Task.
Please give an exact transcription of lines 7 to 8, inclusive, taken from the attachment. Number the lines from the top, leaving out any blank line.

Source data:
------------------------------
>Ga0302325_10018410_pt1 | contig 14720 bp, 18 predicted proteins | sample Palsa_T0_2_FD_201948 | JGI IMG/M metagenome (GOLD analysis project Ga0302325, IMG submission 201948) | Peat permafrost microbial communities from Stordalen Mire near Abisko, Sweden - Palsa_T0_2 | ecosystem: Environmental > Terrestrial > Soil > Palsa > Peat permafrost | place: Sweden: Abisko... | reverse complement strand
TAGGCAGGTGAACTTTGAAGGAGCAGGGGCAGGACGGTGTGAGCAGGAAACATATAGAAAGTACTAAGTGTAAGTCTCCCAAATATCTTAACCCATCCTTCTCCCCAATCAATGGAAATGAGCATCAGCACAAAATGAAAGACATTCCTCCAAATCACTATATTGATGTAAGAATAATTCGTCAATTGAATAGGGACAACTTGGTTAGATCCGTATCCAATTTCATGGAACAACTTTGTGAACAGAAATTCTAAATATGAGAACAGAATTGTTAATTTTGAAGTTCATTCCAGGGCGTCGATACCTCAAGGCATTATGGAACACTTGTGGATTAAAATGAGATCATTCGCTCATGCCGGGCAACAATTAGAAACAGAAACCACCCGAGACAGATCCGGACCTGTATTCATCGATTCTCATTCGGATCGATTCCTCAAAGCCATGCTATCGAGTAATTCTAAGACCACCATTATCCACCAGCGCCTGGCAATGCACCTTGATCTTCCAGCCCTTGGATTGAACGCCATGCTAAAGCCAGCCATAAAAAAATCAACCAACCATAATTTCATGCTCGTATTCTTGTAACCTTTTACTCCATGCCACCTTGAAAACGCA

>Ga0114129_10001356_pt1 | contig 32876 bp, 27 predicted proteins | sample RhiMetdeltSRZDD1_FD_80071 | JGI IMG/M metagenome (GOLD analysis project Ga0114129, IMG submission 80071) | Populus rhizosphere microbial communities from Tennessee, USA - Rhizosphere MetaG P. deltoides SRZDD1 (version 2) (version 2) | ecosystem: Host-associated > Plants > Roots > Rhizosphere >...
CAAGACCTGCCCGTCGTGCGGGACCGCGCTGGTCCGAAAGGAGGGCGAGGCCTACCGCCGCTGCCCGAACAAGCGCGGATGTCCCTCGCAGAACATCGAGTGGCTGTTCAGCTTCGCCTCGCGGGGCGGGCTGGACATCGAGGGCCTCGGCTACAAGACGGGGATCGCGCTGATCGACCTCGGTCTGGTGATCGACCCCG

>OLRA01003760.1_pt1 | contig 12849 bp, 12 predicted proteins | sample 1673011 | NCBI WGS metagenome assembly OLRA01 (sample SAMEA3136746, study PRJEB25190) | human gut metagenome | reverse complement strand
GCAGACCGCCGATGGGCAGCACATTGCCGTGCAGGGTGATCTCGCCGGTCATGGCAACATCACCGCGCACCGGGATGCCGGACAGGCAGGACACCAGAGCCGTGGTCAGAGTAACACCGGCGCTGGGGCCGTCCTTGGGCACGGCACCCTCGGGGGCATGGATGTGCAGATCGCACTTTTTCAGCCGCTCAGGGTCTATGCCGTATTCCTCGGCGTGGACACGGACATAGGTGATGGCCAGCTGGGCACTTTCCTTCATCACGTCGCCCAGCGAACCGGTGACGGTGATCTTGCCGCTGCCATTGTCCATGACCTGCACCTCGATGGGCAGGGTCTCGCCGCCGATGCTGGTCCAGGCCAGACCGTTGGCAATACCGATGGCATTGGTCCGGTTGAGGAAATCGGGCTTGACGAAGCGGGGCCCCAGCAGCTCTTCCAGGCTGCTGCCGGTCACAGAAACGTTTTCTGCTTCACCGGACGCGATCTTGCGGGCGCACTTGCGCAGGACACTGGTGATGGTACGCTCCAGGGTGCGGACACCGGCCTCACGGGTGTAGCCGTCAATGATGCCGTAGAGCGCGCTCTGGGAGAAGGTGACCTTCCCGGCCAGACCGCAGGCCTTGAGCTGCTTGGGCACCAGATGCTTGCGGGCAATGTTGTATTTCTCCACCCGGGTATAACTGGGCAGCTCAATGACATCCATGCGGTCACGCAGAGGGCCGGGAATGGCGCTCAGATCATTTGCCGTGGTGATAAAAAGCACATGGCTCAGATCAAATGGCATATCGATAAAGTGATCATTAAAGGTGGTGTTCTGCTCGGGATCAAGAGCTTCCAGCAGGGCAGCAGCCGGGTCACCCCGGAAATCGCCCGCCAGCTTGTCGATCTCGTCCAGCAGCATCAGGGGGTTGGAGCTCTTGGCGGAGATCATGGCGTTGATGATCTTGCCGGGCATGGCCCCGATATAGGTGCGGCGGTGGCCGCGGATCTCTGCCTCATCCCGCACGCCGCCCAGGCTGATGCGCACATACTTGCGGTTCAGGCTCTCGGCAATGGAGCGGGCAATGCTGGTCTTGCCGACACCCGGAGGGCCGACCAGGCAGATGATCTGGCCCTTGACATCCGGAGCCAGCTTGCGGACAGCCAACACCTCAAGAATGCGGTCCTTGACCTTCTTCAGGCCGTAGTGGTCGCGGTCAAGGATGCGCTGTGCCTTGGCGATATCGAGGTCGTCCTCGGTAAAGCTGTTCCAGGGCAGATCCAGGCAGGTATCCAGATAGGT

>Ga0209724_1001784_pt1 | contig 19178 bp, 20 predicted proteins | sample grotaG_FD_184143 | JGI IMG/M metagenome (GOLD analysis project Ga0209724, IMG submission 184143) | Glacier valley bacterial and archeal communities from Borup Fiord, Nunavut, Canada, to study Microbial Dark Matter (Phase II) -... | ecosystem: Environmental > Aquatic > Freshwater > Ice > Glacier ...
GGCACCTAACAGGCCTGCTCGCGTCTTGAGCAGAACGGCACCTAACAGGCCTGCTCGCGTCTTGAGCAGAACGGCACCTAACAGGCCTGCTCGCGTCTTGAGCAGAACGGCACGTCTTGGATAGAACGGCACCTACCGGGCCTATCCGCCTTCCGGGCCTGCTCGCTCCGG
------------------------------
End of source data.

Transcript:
>Ga0209724_1001784_pt1 | contig 19178 bp, 20 predicted proteins | sample grotaG_FD_184143 | JGI IMG/M metagenome (GOLD analysis project Ga0209724, IMG submission 184143) | Glacier valley bacterial and archeal communities from Borup Fiord, Nunavut, Canada, to study Microbial Dark Matter (Phase II) -... | ecosystem: Environmental > Aquatic > Freshwater > Ice > Glacier ...
GGCACCTAACAGGCCTGCTCGCGTCTTGAGCAGAACGGCACCTAACAGGCCTGCTCGCGTCTTGAGCAGAACGGCACCTAACAGGCCTGCTCGCGTCTTGAGCAGAACGGCACGTCTTGGATAGAACGGCACCTACCGGGCCTATCCGCCTTCCGGGCCTGCTCGCTCCGG